Three men have been arrested by London police on suspicion of selling more than $10 million worth of Cisco equipment.
The arrests were made after detectives from the Police Intellectual Property Crime Unit (PIPCU) last week dismantled a criminal operation suspected of importing, exporting and selling the counterfeit networking products.
Two men, aged 36 and 35, were arrested by the City of London Police unit at their homes in Sawbridgeworth and Birchanger and a third, 38, at his place of work in Bishops Stortford.
The group are believed to been running the counterfeit business through a company website and telesales.
Between December 2012 and April this year, US Customs and Border Protection intercepted 40 shipments of suspected counterfeit Cisco products, which police believe were sent from the suspects’ business in the UK.
PIPCU has been working with US Immigration and Customs Enforcement, Homeland Security Investigations (HIS) and CISCO’s Global Brand Protection Team as part of this ongoing investigation.
After searching the suspects’ homes and a further business address in Bishop’s Stortford, Police seized counterfeit networking equipment with an estimated value of more than $1 million.
“Last week’s action saw PIPCU dismantle a criminal gang suspected of cheating the computer industry out of millions of pounds,” said Detective Inspector Mick Dodge, of the Police Intellectual Property Crime Unit.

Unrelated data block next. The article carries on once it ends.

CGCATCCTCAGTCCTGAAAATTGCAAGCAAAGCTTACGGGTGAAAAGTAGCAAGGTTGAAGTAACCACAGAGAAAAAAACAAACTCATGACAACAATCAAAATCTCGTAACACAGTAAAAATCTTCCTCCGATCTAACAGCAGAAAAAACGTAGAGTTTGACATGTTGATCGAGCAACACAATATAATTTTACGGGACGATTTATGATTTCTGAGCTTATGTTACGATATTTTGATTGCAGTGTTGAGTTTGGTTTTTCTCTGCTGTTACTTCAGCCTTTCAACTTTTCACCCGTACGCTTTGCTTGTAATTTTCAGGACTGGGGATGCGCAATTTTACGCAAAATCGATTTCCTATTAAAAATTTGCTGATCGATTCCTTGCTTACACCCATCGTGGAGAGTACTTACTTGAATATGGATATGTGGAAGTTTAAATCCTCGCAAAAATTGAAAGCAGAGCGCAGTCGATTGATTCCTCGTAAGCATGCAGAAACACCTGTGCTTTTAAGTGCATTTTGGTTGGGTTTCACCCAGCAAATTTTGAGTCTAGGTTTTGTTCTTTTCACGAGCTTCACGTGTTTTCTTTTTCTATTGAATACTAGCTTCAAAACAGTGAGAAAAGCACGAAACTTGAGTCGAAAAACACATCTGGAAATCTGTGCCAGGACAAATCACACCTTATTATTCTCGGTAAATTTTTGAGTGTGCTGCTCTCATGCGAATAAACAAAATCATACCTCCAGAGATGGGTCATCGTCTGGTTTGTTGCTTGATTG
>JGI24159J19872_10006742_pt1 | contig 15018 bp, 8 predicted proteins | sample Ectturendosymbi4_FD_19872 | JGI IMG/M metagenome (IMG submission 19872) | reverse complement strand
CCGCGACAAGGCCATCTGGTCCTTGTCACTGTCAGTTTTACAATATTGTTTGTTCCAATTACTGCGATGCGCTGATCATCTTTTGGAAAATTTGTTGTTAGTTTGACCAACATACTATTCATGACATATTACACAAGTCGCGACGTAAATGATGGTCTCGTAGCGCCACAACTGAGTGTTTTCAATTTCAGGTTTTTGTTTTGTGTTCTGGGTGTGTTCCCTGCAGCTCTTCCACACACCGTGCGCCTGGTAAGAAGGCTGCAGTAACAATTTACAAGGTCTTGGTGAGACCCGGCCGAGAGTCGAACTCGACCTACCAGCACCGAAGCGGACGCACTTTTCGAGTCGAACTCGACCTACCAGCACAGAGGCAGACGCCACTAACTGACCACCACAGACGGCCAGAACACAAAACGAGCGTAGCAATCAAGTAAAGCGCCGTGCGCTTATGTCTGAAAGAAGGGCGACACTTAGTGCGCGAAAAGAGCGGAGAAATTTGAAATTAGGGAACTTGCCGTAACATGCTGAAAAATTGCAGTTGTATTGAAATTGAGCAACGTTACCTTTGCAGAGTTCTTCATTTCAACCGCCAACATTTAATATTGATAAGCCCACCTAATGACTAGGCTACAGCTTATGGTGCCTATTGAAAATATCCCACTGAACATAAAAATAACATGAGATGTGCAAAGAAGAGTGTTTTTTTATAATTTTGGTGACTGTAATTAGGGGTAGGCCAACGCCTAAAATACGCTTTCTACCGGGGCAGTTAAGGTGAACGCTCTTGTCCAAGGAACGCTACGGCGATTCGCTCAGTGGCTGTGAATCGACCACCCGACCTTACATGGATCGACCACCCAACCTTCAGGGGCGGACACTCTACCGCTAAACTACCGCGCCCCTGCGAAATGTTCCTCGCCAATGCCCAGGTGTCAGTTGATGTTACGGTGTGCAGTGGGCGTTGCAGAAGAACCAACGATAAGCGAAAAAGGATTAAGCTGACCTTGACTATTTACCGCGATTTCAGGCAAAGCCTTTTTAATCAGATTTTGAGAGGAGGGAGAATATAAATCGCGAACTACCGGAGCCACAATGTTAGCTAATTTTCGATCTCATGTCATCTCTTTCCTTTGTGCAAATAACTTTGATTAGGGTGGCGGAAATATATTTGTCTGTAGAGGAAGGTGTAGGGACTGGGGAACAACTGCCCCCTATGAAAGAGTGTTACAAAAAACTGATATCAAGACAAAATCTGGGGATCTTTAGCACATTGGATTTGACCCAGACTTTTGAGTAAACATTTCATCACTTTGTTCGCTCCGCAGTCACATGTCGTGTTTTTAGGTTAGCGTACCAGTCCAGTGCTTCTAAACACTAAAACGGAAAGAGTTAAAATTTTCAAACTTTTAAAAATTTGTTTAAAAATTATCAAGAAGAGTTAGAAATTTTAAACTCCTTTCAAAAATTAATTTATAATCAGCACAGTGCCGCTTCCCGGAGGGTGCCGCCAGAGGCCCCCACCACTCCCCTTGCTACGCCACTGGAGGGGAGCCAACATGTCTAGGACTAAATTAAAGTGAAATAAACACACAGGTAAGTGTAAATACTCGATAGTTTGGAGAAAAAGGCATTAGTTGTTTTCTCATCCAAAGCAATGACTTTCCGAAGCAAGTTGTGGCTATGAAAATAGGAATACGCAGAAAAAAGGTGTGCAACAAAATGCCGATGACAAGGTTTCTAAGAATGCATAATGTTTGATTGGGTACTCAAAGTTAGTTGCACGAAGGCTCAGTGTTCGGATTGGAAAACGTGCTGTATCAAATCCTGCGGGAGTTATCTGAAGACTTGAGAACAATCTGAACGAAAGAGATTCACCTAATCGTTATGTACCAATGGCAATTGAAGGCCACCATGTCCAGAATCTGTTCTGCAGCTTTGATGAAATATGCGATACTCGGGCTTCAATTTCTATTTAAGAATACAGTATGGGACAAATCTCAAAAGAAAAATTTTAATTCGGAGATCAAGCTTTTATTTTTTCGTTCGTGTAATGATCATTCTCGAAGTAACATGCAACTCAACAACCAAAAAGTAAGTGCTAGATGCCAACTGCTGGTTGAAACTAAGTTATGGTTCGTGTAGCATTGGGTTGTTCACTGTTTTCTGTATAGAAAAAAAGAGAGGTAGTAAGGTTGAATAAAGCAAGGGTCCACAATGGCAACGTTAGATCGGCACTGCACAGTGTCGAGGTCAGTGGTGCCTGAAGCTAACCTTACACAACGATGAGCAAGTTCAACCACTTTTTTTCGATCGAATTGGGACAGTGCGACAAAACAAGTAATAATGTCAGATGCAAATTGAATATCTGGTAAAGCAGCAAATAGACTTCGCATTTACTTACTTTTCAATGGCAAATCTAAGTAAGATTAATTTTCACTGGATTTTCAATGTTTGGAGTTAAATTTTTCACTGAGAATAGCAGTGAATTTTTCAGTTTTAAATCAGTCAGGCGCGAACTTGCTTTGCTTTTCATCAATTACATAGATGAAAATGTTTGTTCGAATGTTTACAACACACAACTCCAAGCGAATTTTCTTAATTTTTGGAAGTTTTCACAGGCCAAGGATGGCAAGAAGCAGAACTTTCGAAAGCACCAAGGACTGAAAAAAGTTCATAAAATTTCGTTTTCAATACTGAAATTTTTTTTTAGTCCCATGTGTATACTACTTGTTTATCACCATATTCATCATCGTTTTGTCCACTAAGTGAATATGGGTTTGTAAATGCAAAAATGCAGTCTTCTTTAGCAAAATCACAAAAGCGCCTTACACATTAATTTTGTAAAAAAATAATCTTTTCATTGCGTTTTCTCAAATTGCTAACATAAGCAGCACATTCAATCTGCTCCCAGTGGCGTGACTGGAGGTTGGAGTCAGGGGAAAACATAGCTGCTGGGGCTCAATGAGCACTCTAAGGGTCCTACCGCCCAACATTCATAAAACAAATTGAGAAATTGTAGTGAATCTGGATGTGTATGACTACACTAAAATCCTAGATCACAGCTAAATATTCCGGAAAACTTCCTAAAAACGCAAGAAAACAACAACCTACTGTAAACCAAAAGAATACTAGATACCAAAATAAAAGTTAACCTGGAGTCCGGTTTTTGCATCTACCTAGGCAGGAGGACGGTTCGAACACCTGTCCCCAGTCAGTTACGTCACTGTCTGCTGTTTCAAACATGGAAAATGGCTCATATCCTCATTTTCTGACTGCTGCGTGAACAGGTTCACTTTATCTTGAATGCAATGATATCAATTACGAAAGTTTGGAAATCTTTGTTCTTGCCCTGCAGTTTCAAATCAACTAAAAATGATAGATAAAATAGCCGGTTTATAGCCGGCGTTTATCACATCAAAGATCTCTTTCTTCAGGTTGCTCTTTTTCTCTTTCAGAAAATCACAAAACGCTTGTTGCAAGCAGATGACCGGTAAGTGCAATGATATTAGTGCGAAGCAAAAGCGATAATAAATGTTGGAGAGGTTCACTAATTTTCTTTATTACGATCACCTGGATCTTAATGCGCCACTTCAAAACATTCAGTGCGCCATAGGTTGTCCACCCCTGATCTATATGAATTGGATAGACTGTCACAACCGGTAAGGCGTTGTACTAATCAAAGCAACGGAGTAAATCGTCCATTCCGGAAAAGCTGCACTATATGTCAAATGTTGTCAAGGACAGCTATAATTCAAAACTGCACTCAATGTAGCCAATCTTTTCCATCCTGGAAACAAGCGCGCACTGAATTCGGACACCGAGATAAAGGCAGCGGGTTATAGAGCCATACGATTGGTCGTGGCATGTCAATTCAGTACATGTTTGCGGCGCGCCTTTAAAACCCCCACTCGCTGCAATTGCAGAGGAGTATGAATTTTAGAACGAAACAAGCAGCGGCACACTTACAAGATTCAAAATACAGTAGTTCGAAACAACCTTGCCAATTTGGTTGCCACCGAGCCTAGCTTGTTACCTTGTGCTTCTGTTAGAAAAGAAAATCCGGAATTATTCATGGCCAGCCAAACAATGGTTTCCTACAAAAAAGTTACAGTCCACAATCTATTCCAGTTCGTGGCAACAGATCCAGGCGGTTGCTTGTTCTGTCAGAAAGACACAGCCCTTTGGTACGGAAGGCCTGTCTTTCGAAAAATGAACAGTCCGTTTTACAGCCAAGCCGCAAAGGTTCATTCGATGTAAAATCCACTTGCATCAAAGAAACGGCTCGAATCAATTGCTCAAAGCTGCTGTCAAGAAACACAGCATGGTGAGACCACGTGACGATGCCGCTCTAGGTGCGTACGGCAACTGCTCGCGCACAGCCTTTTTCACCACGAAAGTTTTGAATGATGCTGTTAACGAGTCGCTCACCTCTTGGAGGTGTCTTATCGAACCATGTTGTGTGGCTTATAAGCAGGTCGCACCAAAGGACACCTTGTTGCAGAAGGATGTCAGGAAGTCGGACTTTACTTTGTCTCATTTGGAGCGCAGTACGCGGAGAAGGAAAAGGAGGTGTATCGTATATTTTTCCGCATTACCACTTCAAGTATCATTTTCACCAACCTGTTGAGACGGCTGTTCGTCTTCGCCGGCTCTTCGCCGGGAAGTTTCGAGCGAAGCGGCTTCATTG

“Cisco products are used by organisations worldwide to underpin their IT infrastructures. Businesses need to have confidence in their supply chains and be aware of the risks that counterfeit products can have on their networks; potentially compromising integrity and functionality including significant network outages.”
PIPCU is a specialist national police unit dedicated to protecting UK industries that produce legitimate, high quality, physical goods and online digital content from intellectual property crime.
The operationally independent unit was launched in April 2013 with funding from the Intellectual Property Office (IPO). The unit is based within the Economic Crime Directorate of the City of London Police, the National Policing Lead for Fraud.
In recent months PIPCU has diverted more than 10.3 million views from pirate sites to a police warning page, received thanks from Sly Stallone after arresting a man on suspicion of leaking the Expendables 3.
It has also arrested a man believed to be the biggest illegal uploader of World Wrestling Entertainment (WWE) and Ultimate Fighting Championship (UFC) content and suspended more than 2,000 websites selling luxury fake goods.